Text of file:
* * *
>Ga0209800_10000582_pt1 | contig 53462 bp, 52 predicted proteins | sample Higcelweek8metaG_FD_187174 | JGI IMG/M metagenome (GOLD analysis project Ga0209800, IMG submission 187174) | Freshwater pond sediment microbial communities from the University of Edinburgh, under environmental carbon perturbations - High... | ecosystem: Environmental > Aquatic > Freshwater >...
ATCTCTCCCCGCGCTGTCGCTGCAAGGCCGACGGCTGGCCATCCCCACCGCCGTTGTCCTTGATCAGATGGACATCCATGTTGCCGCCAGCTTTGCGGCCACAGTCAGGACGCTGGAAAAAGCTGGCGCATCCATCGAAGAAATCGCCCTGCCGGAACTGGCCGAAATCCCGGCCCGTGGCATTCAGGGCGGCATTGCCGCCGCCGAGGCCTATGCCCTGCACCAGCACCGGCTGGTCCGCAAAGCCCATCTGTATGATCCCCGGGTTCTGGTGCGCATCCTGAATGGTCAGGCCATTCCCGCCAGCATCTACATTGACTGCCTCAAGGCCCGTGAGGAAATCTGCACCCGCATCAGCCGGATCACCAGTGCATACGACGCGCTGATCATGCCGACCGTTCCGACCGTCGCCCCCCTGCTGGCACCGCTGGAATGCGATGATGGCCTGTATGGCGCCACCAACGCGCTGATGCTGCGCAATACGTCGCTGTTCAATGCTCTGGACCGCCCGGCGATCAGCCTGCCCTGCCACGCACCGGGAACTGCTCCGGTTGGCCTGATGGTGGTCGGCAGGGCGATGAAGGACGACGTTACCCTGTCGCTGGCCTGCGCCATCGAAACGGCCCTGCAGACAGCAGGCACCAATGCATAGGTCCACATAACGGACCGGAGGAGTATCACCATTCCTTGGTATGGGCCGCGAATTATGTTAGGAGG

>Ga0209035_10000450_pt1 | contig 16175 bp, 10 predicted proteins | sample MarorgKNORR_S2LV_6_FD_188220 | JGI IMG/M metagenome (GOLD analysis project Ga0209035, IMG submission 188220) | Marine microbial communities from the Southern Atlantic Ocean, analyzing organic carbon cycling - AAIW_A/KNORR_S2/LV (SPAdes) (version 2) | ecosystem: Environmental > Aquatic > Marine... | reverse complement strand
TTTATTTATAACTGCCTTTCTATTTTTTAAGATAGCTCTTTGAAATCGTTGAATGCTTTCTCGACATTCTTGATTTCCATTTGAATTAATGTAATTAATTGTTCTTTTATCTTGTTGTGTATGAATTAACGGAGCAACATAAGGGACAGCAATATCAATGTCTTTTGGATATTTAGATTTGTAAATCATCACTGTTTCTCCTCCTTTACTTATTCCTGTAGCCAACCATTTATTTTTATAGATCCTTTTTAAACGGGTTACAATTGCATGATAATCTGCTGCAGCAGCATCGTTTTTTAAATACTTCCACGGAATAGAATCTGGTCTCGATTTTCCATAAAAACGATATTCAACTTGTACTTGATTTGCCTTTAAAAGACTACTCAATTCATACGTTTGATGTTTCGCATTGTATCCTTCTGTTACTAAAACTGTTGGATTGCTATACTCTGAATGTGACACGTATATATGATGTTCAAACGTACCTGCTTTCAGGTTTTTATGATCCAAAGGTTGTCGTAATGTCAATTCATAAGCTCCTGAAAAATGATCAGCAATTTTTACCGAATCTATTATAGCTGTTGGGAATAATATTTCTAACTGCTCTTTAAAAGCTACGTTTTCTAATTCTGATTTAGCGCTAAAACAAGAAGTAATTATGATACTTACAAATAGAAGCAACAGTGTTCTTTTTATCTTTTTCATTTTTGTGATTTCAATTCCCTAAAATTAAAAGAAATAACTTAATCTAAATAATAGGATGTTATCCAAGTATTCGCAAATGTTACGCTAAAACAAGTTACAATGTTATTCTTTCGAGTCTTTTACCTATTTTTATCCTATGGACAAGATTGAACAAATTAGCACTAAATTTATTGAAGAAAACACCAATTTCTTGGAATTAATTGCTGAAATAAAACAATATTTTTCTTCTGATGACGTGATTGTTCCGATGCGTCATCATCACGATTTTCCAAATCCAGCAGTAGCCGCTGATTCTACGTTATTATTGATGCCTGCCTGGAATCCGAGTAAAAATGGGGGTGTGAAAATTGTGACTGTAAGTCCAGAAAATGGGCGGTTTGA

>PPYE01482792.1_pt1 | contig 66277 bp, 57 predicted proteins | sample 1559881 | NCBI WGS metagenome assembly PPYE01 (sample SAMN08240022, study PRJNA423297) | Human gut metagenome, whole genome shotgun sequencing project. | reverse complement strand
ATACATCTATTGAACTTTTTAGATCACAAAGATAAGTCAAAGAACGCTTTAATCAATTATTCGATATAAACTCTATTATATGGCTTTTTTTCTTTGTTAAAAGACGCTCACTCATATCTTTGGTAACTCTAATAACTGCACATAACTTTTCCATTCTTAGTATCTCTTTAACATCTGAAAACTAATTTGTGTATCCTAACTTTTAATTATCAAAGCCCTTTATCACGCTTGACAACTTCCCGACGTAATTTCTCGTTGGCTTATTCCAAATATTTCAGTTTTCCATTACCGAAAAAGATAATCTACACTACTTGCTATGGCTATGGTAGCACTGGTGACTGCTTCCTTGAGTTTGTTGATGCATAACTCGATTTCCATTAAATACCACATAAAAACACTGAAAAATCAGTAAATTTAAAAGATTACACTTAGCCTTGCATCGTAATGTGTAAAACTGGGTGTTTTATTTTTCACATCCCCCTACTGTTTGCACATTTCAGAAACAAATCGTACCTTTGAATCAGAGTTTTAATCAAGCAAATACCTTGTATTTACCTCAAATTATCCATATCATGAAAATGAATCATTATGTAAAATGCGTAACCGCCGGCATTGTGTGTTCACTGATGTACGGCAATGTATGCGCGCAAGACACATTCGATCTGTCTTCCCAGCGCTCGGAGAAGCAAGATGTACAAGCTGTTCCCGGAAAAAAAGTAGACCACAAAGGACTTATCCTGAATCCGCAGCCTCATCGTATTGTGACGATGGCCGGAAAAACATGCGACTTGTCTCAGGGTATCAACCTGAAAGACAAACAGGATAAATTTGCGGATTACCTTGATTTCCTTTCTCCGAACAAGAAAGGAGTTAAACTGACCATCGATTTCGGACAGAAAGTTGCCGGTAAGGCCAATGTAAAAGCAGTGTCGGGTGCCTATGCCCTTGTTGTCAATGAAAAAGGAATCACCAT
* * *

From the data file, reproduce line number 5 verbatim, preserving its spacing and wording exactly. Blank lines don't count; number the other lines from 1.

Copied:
>PPYE01482792.1_pt1 | contig 66277 bp, 57 predicted proteins | sample 1559881 | NCBI WGS metagenome assembly PPYE01 (sample SAMN08240022, study PRJNA423297) | Human gut metagenome, whole genome shotgun sequencing project. | reverse complement strand